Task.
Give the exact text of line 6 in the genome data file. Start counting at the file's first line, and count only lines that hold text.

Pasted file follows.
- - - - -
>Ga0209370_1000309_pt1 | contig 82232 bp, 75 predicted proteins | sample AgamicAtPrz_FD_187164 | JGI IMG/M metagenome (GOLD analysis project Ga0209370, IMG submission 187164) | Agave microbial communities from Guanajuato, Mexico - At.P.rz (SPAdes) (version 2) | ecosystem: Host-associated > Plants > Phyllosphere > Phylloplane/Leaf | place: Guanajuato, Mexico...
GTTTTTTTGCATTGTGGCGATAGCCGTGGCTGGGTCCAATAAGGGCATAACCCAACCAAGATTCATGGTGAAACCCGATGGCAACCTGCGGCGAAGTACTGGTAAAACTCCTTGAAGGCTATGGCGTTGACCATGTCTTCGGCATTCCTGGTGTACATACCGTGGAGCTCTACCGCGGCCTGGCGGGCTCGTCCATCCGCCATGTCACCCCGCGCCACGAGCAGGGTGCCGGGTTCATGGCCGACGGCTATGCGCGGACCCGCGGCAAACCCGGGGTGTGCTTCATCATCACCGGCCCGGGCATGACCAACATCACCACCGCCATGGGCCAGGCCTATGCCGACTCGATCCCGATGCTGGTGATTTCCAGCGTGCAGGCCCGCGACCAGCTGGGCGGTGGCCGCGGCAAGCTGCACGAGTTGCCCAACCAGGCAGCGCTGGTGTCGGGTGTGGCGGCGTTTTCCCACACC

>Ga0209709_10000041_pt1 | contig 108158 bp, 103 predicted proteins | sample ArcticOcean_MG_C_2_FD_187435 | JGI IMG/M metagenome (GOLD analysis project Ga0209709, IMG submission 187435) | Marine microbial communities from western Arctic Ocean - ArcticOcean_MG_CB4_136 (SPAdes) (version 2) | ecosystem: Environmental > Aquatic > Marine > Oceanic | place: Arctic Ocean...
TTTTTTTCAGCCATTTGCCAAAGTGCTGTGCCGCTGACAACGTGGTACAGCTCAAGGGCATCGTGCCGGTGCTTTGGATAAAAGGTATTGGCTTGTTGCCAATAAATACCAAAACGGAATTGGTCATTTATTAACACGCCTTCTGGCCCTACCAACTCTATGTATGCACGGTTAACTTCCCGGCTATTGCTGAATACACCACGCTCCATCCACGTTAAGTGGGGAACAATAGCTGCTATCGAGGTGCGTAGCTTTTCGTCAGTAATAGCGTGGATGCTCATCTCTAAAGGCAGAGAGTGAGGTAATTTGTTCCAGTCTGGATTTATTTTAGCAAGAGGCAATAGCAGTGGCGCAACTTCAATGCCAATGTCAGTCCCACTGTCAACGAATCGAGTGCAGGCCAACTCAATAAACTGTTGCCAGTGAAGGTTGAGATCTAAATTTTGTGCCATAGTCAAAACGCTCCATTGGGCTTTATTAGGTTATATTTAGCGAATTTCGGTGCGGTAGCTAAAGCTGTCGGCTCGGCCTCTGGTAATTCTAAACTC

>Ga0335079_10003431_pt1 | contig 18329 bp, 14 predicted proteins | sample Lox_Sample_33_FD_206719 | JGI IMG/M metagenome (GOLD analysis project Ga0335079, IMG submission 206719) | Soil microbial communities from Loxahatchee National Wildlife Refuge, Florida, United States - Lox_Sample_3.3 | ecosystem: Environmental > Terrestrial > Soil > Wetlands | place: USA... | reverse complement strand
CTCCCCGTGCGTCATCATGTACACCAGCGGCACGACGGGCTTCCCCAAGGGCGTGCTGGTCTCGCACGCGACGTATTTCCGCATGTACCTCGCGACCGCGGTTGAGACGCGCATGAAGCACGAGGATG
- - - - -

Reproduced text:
CTCCCCGTGCGTCATCATGTACACCAGCGGCACGACGGGCTTCCCCAAGGGCGTGCTGGTCTCGCACGCGACGTATTTCCGCATGTACCTCGCGACCGCGGTTGAGACGCGCATGAAGCACGAGGATG